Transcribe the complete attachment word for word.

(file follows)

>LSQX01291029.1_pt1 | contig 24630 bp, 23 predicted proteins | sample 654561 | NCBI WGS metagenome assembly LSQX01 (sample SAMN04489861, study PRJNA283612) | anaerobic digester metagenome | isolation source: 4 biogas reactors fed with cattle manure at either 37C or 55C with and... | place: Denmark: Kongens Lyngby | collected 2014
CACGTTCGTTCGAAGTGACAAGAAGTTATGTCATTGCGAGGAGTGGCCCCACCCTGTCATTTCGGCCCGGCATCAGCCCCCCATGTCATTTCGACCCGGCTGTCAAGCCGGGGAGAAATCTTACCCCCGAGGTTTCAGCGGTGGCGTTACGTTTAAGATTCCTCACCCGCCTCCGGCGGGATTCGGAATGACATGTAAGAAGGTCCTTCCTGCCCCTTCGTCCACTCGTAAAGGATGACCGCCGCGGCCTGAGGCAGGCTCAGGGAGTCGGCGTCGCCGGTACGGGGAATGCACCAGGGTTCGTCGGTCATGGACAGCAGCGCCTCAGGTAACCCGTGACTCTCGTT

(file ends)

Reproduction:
>LSQX01291029.1_pt1 | contig 24630 bp, 23 predicted proteins | sample 654561 | NCBI WGS metagenome assembly LSQX01 (sample SAMN04489861, study PRJNA283612) | anaerobic digester metagenome | isolation source: 4 biogas reactors fed with cattle manure at either 37C or 55C with and... | place: Denmark: Kongens Lyngby | collected 2014
CACGTTCGTTCGAAGTGACAAGAAGTTATGTCATTGCGAGGAGTGGCCCCACCCTGTCATTTCGGCCCGGCATCAGCCCCCCATGTCATTTCGACCCGGCTGTCAAGCCGGGGAGAAATCTTACCCCCGAGGTTTCAGCGGTGGCGTTACGTTTAAGATTCCTCACCCGCCTCCGGCGGGATTCGGAATGACATGTAAGAAGGTCCTTCCTGCCCCTTCGTCCACTCGTAAAGGATGACCGCCGCGGCCTGAGGCAGGCTCAGGGAGTCGGCGTCGCCGGTACGGGGAATGCACCAGGGTTCGTCGGTCATGGACAGCAGCGCCTCAGGTAACCCGTGACTCTCGTT